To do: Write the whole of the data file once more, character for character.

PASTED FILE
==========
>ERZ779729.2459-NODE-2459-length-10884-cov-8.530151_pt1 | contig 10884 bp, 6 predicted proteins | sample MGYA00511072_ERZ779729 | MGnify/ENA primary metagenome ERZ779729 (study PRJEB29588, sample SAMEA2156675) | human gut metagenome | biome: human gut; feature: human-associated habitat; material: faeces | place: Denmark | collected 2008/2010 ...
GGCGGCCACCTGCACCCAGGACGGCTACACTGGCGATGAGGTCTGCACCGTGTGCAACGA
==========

>ERZ779729.2459-NODE-2459-length-10884-cov-8.530151_pt1 | contig 10884 bp, 6 predicted proteins | sample MGYA00511072_ERZ779729 | MGnify/ENA primary metagenome ERZ779729 (study PRJEB29588, sample SAMEA2156675) | human gut metagenome | biome: human gut; feature: human-associated habitat; material: faeces | place: Denmark | collected 2008/2010 ...
GGCGGCCACCTGCACCCAGGACGGCTACACTGGCGATGAGGTCTGCACCGTGTGCAACGA